This site contains active weather alerts, warnings, watches, and advisories concerning the US State of Alaska and the surrounding waters. Near-real time data are available as are historical records. Links to the National Data Buoy Center are provided for coastal and ocean conditions around Alaska.
The NCAR is a federally funded research and development center committed to research and education in atmospheric science and related scientific fields. NCAR seeks to support and enhance the scientific community nationally and globally by monitoring and researching the atmosphere and related physical and biological systems. Users can access climate and earth models created to better understand the atmosphere, the Earth and the Sun; as well as data from various NCAR research programs and projects. NCAR is sponsored by the National Science Foundation in addition to various other U.S. agencies.
PISCO researchers collect biological, chemical, and physical data about ocean ecosystems in the nearshore portions of the California Current Large Marine Ecosystem. Data are archived and used to create summaries and graphics, in order to ensure that the data can be used and understood by a diverse audience of managers, policy makers, scientists and the general public.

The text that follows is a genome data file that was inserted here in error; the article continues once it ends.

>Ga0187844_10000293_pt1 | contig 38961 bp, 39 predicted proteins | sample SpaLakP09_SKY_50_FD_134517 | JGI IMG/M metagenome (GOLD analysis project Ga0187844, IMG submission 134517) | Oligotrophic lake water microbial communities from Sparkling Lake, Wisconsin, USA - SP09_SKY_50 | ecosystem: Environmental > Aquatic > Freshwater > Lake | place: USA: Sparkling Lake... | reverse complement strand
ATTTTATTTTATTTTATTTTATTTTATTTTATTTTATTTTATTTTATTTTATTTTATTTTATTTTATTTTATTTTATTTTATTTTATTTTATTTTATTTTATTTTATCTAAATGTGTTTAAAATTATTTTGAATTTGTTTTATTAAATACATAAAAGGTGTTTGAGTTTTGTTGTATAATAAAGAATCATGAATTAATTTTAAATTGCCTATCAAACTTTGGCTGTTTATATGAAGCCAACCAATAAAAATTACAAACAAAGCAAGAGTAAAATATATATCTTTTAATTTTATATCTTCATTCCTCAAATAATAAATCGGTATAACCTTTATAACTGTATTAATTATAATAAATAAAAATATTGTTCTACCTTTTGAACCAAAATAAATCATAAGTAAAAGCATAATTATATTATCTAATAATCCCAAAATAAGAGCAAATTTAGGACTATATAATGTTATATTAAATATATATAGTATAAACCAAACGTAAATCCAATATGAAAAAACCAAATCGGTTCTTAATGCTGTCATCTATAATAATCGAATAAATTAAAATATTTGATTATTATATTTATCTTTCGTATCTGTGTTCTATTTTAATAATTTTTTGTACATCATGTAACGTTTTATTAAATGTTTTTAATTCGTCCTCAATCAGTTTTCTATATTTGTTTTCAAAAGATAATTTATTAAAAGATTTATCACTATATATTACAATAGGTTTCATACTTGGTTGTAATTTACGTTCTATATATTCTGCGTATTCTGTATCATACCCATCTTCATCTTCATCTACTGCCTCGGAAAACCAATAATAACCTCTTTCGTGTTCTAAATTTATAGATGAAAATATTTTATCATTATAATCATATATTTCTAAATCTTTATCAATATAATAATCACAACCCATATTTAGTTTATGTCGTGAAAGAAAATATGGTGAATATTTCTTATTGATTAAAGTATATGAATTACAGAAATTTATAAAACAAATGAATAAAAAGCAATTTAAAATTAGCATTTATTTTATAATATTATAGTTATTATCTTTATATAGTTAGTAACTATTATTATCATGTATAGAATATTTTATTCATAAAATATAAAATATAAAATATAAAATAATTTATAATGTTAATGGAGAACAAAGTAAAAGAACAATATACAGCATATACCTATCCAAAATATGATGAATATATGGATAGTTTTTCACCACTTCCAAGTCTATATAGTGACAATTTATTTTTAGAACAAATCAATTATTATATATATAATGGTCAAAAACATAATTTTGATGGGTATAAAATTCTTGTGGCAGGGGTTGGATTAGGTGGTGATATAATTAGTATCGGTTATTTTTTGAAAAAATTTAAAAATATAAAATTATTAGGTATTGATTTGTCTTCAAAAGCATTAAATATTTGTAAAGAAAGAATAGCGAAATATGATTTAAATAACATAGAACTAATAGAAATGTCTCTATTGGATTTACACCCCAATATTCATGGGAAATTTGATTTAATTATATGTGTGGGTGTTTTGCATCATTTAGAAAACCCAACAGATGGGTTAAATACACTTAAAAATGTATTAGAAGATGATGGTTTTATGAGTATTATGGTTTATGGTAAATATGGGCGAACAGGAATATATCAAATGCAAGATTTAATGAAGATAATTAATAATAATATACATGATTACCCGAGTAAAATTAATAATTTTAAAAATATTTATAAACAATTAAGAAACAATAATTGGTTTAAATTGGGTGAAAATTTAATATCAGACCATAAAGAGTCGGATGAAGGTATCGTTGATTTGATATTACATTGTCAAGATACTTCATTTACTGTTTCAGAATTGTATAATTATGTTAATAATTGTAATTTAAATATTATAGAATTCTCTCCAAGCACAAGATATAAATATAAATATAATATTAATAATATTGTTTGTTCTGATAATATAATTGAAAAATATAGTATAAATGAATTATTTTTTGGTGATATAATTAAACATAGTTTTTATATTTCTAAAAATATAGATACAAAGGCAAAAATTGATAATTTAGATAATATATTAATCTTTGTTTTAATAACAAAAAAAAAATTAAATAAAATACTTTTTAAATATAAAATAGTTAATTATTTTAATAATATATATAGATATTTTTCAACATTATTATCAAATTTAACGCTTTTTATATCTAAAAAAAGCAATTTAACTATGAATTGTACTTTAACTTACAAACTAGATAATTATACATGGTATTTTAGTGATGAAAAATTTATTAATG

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>>>!!!<<<VENUS coastal network, is now part of the Ocean Networks Canada Observatory>>>!!!<<< VENUS is a cabled undersea laboratory for ocean researchers and explorers. VENUS delivers real time information from seafloor instruments via fibre optic cables to the University of Victoria, BC. You can see ocean data live, recent and archived as well as learn more about on-going research